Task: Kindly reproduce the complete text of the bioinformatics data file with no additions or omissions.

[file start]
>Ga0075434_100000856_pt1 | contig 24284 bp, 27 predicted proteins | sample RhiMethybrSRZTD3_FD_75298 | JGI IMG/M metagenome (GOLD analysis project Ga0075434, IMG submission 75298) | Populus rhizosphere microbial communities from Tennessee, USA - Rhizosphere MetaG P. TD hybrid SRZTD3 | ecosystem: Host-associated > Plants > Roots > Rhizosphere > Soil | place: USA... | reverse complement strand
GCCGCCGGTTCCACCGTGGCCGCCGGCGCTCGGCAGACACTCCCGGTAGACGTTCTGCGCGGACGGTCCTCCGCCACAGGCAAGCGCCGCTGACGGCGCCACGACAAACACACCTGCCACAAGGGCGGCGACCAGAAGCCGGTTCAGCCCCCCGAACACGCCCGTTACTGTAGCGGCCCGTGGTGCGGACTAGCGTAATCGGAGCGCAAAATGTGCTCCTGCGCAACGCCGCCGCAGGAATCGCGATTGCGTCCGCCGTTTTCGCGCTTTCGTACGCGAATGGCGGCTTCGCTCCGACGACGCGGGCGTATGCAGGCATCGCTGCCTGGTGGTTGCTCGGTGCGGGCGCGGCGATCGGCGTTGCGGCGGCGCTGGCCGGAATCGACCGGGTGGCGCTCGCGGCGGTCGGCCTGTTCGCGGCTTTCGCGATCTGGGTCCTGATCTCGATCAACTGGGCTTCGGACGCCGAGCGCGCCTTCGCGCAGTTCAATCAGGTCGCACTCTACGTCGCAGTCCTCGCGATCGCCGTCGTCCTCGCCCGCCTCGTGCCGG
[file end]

>Ga0075434_100000856_pt1 | contig 24284 bp, 27 predicted proteins | sample RhiMethybrSRZTD3_FD_75298 | JGI IMG/M metagenome (GOLD analysis project Ga0075434, IMG submission 75298) | Populus rhizosphere microbial communities from Tennessee, USA - Rhizosphere MetaG P. TD hybrid SRZTD3 | ecosystem: Host-associated > Plants > Roots > Rhizosphere > Soil | place: USA... | reverse complement strand
GCCGCCGGTTCCACCGTGGCCGCCGGCGCTCGGCAGACACTCCCGGTAGACGTTCTGCGCGGACGGTCCTCCGCCACAGGCAAGCGCCGCTGACGGCGCCACGACAAACACACCTGCCACAAGGGCGGCGACCAGAAGCCGGTTCAGCCCCCCGAACACGCCCGTTACTGTAGCGGCCCGTGGTGCGGACTAGCGTAATCGGAGCGCAAAATGTGCTCCTGCGCAACGCCGCCGCAGGAATCGCGATTGCGTCCGCCGTTTTCGCGCTTTCGTACGCGAATGGCGGCTTCGCTCCGACGACGCGGGCGTATGCAGGCATCGCTGCCTGGTGGTTGCTCGGTGCGGGCGCGGCGATCGGCGTTGCGGCGGCGCTGGCCGGAATCGACCGGGTGGCGCTCGCGGCGGTCGGCCTGTTCGCGGCTTTCGCGATCTGGGTCCTGATCTCGATCAACTGGGCTTCGGACGCCGAGCGCGCCTTCGCGCAGTTCAATCAGGTCGCACTCTACGTCGCAGTCCTCGCGATCGCCGTCGTCCTCGCCCGCCTCGTGCCGG